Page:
To be sure, antibiotics kill off organism that are not resistant, and fail to kill off those that are, and as a direct result the resistant organisms are a higher percentage of the total over time. But the antibiotics didn't create the resistance, nor increase the numbers of the resistant organisms.
Put it this way: Let's say you start with 100 resistant bacteria and 2000 non-resistant ones. At the end of a certain period of time they would multiply by a factor of (say) a million, at which point you'd have 100 million resistant bacteria and 2 billion non-resistant. Or, if you use antibiotics freely, you have 90 million resistant bacteria (assuming they're slightly susceptible to antibiotics) and 200 thousand non-resistant (assuming you can't get 'em all). So sure, the percentage of resistance went from 4.8% to 99.8%, but you're still better off by having eliminated 95.7% of the target organisms.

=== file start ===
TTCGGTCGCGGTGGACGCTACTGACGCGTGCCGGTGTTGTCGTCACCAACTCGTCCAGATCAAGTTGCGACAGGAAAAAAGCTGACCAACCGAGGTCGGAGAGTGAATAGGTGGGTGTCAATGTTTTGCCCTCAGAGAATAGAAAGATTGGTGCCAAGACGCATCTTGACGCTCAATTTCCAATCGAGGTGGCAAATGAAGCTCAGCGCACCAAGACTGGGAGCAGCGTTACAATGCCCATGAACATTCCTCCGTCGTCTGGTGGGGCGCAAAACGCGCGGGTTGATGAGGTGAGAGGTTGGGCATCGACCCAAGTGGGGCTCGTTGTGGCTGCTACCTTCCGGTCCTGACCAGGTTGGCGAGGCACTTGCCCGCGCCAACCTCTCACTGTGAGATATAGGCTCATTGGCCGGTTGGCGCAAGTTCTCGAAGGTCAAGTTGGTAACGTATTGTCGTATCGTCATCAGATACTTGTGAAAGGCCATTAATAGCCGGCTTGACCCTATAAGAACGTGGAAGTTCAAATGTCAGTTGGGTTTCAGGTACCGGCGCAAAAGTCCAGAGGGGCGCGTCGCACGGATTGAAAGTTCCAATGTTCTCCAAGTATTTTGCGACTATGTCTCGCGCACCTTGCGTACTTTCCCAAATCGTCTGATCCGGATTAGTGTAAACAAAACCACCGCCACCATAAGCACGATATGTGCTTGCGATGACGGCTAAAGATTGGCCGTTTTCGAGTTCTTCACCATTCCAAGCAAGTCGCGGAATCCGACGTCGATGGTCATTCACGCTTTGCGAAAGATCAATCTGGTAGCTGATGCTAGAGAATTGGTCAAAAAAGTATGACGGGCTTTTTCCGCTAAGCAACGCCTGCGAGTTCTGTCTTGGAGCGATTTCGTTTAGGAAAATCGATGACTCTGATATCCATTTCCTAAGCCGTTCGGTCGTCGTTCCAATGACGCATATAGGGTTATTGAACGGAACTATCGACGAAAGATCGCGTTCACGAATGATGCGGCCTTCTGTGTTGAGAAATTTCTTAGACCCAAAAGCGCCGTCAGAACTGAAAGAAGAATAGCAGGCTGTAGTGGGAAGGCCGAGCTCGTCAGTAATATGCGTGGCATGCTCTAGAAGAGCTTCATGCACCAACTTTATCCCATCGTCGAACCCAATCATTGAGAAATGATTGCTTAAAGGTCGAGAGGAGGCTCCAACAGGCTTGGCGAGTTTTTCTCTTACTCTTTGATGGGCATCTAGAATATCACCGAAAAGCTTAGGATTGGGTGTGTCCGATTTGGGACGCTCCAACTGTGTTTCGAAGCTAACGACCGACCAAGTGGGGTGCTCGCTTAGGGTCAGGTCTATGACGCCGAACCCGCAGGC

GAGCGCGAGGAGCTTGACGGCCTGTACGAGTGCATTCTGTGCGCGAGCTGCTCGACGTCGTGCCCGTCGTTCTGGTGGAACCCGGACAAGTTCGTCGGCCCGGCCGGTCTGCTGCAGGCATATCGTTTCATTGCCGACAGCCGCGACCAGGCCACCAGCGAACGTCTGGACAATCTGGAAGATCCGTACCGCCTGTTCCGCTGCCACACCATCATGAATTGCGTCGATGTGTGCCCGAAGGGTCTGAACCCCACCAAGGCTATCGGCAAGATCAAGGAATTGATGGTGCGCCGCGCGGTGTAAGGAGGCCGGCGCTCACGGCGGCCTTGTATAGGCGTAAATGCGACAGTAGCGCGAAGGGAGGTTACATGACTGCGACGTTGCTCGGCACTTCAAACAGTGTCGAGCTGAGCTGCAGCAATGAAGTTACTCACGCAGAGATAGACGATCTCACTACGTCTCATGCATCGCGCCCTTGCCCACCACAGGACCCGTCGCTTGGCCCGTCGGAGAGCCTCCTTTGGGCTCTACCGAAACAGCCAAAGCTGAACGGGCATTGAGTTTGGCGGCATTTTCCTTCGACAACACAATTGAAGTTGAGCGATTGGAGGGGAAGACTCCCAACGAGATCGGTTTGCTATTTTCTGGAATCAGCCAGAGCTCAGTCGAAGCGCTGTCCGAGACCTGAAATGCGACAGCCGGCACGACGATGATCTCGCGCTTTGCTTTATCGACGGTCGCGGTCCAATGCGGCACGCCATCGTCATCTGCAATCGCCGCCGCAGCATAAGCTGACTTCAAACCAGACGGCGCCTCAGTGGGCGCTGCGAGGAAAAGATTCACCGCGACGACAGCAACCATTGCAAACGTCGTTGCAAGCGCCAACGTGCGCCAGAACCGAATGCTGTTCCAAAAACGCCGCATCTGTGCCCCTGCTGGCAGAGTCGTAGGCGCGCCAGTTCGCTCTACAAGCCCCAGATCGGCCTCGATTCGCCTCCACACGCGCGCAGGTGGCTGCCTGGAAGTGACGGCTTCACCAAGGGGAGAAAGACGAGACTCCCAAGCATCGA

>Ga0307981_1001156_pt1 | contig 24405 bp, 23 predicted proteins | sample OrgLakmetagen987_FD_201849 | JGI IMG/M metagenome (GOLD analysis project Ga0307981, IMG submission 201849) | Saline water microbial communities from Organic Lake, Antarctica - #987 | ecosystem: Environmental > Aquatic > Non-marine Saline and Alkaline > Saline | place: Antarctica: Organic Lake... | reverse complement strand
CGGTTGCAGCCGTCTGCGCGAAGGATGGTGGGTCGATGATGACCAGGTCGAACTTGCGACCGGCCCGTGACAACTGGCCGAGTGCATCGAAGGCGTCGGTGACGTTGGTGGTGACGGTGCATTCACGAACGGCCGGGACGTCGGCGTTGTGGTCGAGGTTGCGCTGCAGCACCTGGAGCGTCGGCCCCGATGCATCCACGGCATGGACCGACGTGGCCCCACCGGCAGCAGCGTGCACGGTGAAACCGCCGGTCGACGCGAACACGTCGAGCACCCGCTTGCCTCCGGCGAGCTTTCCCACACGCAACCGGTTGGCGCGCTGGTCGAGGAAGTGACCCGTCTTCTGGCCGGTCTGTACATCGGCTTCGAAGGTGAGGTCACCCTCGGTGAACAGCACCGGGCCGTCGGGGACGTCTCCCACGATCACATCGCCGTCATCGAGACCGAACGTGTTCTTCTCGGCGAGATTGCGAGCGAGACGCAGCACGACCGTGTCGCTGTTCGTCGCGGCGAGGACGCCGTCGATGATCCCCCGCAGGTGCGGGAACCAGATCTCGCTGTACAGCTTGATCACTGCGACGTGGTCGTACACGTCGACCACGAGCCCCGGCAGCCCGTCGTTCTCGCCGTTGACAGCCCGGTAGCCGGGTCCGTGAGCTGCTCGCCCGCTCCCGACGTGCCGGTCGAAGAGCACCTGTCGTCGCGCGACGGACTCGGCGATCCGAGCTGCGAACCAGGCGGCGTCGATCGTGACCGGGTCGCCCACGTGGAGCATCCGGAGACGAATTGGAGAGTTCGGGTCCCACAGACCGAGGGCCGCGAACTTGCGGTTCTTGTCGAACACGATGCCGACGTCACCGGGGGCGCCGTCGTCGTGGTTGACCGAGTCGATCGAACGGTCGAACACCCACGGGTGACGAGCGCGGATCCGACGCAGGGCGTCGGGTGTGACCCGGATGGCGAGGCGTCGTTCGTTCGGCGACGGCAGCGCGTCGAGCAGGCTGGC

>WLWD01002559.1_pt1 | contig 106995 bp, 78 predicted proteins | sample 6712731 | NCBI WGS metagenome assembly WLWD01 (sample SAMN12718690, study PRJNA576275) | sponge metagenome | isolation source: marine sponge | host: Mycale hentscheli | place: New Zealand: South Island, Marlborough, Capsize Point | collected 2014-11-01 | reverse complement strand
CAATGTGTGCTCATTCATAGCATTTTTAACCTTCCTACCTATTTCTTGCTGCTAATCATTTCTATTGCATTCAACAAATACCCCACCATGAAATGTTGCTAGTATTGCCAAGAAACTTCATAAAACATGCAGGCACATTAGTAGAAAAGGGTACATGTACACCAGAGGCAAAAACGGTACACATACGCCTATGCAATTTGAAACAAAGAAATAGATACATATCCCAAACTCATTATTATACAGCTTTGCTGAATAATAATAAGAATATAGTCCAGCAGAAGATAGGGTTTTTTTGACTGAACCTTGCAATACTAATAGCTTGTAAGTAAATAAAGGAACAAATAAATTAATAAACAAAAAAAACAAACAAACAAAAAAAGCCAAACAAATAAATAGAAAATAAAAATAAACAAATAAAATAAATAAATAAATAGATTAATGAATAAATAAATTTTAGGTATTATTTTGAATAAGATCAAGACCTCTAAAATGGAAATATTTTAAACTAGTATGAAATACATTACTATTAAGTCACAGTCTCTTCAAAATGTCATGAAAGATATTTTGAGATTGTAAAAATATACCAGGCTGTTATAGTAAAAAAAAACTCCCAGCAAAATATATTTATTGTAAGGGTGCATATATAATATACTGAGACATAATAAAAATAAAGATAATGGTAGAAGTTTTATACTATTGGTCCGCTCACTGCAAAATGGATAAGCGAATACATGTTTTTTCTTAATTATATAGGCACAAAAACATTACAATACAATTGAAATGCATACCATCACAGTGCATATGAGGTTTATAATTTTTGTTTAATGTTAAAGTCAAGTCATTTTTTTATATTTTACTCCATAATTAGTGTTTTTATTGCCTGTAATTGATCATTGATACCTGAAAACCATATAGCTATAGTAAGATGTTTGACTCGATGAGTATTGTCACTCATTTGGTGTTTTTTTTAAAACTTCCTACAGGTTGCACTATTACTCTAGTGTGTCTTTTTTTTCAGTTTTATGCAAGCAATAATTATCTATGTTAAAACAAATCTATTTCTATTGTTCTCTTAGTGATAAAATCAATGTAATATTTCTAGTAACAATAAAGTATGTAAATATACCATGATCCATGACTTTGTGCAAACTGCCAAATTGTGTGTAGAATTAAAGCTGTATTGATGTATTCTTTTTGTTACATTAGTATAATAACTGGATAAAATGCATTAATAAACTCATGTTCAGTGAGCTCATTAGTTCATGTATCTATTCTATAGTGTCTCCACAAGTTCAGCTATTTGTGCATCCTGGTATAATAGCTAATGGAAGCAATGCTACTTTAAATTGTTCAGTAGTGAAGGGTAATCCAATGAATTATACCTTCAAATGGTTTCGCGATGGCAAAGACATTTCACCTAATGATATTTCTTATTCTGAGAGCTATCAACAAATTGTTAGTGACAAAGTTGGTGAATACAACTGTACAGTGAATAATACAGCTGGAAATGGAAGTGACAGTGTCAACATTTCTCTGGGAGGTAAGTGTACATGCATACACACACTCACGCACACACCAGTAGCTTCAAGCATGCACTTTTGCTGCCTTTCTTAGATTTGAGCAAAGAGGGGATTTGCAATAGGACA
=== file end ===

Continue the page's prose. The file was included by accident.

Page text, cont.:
So can someone, akatow or someone, tell me what I'm missing?